One of my long time interests is Metaphysics and the new three song EP release, Revolutions, from the duo "Mystery Loves Company" has opened up quite a deep rabbit hole. But first I'll tell you about their music. They call themselves Chamber Folk Rock and consist of newlyweds Carlos, a guitarist / song writer originally from Venezuela, and Madeline (Maddy), a conservatory trained cellist. Their acoustic instrumentation along with the thoughtful lyrics and ethereal vocals from Maddy along with somewhat less ethereal vocals from Carlos, gives Mystery Loves Company a very dreamlike sound, except for the title track, Revolutions, which is more nightmarish than dreamlike but still otherworldly.
The song, Aliens, is more fun sounding than the other two tracks while still touching on the overall theme that transcends normal love/dance/party songs but it's the lead off single, If Heaven, that is the center of this conversation.
Mystery Loves Company’s press kit claims the 3-song EP, Revolutions, is an extension of their socially conscious work and the material has been quick to spark political and spiritual conversation amongst their diverse fan base. “People from vastly different religious and non-religious backgrounds have told us we are capturing ‘exactly how they feel” Carlos notes, reflecting on the reaction lead-off single “If Heaven” has received when played live. “We are living in a time where human emotion is being mobilized and we are responding to this movement through song.”
Okay, I don't know what, exactly, Carlos means by that except in political terms but in "religious' terms "If Heaven" does seem to reflect a growing Post New Age attitude. Its lyrics illustrate the same problem I had as a child when taught the Christian concept of Heaven. "A wonderful place" where there are no problems (challenges), no dangers (thrills), no dirt (not an appealing concept to a young boy) and because my mother was a Jew and my father an excommunicated Catholic (probably because of marrying my mother), no parents either (at least for me). But what really bother me the most was that my pet bunny rabbit (all pets, animals in general) were not allowed entry to Heaven. How is that anybody's concept of Heaven?
"If Heaven" explores this same general dilemma but from a slightly more grown up perspective.
In the decade since San Gabriel Christian School first tried, and utterly failed, to indoctrinate me (why would a Jew and a Catholic send their kid to a Christian school?), I have studied many philosophies, from Buddism, to New Age to Quantum Physics. I eventually developed a philosophy that was unique enough that I named it myself; Nealism. However, I recently learned there is a movement that is close enough for me to adopt, forsaking Nealism, and it's called Biocentrism.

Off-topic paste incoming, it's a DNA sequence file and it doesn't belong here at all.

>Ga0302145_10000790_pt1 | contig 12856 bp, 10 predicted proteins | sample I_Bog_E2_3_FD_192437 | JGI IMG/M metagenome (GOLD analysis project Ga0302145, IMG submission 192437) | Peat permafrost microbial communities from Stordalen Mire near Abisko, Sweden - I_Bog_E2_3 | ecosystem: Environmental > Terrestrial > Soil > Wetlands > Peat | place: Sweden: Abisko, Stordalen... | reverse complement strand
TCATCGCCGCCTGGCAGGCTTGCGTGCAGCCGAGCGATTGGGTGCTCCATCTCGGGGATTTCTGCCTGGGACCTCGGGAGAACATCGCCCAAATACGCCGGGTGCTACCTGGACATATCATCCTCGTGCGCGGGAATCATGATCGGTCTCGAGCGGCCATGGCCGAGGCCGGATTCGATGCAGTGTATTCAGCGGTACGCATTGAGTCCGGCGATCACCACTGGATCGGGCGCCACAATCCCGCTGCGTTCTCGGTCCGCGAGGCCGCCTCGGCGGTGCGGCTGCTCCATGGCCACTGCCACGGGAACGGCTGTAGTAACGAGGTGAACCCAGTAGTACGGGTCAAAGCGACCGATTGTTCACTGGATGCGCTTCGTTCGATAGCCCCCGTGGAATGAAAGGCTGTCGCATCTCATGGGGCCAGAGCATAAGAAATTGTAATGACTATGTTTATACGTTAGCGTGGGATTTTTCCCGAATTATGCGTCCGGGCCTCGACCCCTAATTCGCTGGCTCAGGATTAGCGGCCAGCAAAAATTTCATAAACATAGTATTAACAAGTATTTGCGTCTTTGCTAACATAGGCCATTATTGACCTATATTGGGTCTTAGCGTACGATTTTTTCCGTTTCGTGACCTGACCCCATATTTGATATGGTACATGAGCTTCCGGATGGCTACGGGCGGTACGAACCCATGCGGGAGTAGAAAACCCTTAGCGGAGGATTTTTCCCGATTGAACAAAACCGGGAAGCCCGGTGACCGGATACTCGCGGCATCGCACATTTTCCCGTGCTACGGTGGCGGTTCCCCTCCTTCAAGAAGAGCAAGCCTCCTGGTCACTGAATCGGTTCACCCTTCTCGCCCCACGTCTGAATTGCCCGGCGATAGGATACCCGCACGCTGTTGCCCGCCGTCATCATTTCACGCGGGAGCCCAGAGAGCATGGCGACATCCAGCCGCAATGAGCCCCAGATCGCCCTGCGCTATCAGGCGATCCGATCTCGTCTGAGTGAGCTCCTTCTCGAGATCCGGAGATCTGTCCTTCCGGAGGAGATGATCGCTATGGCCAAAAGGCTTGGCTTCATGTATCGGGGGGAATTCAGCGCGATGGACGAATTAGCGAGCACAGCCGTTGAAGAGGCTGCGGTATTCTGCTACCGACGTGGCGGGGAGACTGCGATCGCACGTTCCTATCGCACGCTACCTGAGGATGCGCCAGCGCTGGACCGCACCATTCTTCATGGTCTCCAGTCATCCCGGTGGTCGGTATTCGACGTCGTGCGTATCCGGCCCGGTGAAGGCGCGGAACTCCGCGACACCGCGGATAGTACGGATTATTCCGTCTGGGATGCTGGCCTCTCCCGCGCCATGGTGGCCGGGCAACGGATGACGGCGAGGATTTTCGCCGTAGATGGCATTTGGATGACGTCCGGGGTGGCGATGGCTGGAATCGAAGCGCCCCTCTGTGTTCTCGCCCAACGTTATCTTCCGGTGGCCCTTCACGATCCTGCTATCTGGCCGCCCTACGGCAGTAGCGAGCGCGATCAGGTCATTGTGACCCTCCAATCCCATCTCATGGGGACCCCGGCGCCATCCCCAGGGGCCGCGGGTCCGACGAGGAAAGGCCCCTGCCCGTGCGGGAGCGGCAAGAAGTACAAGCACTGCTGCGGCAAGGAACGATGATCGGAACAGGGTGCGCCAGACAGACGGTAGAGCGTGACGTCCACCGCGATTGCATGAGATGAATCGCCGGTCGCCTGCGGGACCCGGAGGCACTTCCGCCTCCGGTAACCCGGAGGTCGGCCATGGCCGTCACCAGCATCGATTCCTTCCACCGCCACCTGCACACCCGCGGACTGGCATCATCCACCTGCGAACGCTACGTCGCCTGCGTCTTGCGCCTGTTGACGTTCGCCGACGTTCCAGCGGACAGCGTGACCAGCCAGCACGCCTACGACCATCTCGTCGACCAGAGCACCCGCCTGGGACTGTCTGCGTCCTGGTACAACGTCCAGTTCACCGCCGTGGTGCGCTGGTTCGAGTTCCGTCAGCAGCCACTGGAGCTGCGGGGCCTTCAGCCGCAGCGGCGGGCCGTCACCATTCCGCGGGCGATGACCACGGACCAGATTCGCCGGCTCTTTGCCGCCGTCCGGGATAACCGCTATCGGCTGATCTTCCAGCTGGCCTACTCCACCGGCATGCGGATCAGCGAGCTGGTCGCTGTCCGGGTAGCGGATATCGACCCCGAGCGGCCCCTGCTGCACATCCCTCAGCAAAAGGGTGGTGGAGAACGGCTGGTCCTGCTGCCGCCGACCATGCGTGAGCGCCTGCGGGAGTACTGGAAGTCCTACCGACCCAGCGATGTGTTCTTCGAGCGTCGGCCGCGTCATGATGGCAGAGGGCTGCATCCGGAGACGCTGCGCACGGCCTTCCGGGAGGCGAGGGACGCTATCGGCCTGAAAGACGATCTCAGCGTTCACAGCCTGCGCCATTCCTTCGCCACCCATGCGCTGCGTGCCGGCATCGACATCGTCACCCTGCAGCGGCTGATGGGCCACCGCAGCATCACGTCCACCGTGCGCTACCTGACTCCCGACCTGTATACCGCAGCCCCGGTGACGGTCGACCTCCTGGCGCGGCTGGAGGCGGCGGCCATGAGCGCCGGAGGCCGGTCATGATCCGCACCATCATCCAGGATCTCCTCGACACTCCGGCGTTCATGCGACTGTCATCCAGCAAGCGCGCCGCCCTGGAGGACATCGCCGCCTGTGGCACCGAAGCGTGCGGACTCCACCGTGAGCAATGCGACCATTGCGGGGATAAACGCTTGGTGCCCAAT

The concept of Nealism was that, essentially, we are all like characters in a video game (pre-dating and slightly different from Elon Musk's Sim City Heaven). Science seeks to explain the How, What, Why, Where and Who of our game world but can't think outside the box (the Idiot Box) because it, of course, cannot perceive anything beyond our video game world. The video game scientists can't imagine the people playing the game (Gods?), the creators of the game (programmers, monitor and computer manufacturers, game designers, etc.), the power source of All That Is in their world (electricity) and where, when, how and why all of those things came to be.
Biocentrism is a lot more "scientific" than Nealism's simplistic (but at least understandable, I hope) concept and basically states that consciousness creates reality, not the other way around which is what we've all been taught. Except if you remember one of the first lessons they ever taught you in Kindergarten where they, as do "Mystery Loves Company", used music to teach lessons; "... merrily, merrily, merrily, merrily, life is but a dream".
Rounding out the sound on the EP along with Carlos A. Machado on guitar, vocals and the band's lyricist, and Madeline Herdeman on cello and vocals are Jeremy Dudman on bass, Danny Patterson on drums and Alauna Rubin playing clarinet. The choir vocals are credited to Cathy Herdeman, Kali Schiska and Christine Gerbode with recording, mixing and mastering by Jeremy Dudman who co-produced the EP with Carlos.Good job to all, Revolutions is an excellent sounding work, just too short, which is a complement.
Oh, one last thing about the ethereal, cosmic Chamber Rock duo Mystery Loves Company, they're from Houston, Texas (?!)